I use the default backup utility of ubuntu (deja-dup) in the settings panel. Today I delete by error one directory. I tried to restore it but I did not succeed. Must I restore all my backup if I only need one single directory or file ?


3 Answers 3


Of course you can do that. From the gnome DejaDup Help wiki (oh and where it says file you can also read directory)

Restore a Lost File with Déjà Dup (wiki link)

  • Open the file browser (Nautilus)
  • Browse to the real folder containing the file you lost (not via any symlink)
  • Right click in the folder, between files ▸ Restore Missing Files… (this might not be available if you view your files as a list, choose grid of icons on the top of nautilus window)
  • When the Restore dialog appears, it will scan for files that are in the backup but no longer in the folder
  • When you see the file you want to restore appear, select it and click Forward
  • Review your selections and click Restore

Restore a Previous Version of a File with Déjà Dup (wiki link)

  • Open the file browser (Nautilus)
  • Go to the real folder containing the file you want to revert (not via any symlink)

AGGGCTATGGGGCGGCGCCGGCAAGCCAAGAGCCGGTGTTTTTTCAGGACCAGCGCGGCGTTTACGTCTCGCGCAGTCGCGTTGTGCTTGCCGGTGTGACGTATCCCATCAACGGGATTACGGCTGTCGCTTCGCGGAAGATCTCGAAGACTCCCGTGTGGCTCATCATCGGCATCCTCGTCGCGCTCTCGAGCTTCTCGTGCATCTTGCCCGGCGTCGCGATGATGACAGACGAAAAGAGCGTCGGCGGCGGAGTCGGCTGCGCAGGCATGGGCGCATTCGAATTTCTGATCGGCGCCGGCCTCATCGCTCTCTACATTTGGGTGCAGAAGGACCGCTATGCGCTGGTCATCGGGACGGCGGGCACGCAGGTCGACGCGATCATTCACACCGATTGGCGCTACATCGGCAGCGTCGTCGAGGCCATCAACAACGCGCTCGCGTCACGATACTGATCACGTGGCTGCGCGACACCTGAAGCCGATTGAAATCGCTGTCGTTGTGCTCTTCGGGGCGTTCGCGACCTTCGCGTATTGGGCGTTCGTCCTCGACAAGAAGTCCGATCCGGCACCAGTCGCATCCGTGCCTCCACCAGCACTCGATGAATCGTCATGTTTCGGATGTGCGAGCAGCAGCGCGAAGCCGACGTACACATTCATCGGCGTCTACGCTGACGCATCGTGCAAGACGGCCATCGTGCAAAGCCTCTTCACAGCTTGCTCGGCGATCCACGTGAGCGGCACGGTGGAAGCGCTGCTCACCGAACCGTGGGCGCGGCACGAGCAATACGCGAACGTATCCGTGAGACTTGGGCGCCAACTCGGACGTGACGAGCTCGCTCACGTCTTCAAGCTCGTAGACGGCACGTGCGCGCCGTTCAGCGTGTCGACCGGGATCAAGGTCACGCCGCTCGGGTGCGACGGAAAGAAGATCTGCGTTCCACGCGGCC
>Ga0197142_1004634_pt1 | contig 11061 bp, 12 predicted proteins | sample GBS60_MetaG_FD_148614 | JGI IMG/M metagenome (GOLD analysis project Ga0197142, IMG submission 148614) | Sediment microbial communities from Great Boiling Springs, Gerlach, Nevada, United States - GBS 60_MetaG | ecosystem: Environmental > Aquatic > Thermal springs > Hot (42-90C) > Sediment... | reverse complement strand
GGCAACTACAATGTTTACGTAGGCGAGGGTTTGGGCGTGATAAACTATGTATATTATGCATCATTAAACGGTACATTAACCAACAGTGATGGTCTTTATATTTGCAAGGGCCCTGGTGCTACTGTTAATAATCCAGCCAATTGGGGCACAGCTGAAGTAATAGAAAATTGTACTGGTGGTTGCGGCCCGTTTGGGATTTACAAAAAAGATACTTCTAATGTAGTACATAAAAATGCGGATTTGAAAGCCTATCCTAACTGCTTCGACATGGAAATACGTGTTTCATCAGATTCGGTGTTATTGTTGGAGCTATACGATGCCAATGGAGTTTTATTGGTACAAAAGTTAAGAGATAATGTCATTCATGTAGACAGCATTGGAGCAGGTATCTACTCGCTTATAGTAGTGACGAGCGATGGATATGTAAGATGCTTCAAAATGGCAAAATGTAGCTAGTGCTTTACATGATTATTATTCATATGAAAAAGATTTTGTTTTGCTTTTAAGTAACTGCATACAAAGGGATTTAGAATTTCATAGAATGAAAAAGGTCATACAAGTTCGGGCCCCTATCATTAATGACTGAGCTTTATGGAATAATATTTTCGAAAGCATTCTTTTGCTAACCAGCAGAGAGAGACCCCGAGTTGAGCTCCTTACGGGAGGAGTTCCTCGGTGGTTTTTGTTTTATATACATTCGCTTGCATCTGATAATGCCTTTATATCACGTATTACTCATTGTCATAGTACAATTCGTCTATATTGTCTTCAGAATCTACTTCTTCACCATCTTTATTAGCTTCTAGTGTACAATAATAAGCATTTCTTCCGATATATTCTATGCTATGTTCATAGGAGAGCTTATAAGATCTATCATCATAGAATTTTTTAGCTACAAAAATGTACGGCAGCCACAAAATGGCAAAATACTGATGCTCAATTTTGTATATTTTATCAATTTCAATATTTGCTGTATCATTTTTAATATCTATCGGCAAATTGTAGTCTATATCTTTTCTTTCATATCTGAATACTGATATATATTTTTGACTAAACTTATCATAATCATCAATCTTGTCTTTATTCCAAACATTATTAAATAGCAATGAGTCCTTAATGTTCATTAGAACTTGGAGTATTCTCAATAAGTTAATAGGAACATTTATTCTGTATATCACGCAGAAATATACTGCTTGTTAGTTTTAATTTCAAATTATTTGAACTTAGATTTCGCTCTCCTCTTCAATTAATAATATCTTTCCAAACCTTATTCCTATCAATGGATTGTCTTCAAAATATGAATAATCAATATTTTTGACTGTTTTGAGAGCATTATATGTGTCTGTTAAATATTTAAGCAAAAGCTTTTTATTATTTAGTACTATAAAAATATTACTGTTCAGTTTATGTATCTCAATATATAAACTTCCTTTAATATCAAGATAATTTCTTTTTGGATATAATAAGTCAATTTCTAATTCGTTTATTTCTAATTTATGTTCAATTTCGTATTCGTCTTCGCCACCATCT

• Right click on the file you want to revert
  • Choose Revert to Previous Version…
  • Up comes the Déjà Dup dialog. Choose the date from which to restore. Click Forward
  • Review your selections and click Restore. Note: this will overwrite your current version of the file
  • Done!

Note that for Ubuntu you'll need the ubuntuone-client package installed in order for the menu entries to appear in Nautilus, even if you're not using Ubuntu One.
Also note that Mate's version of Nautilus, Caja, does not support restoring files.

Pro Tips

  • You can select multiple files at once before right clicking.
  • You can revert files on the command line:

    deja-dup --restore FILE1 FILE2
  • Thanks, it works perfectly. Can you give the adress of the wiki please.
    – Ger
    Commented Aug 28, 2012 at 11:40
  • 1
    It is already there: click the red links in the headers ;)
    – Rinzwind
    Commented Aug 28, 2012 at 12:28
  • 1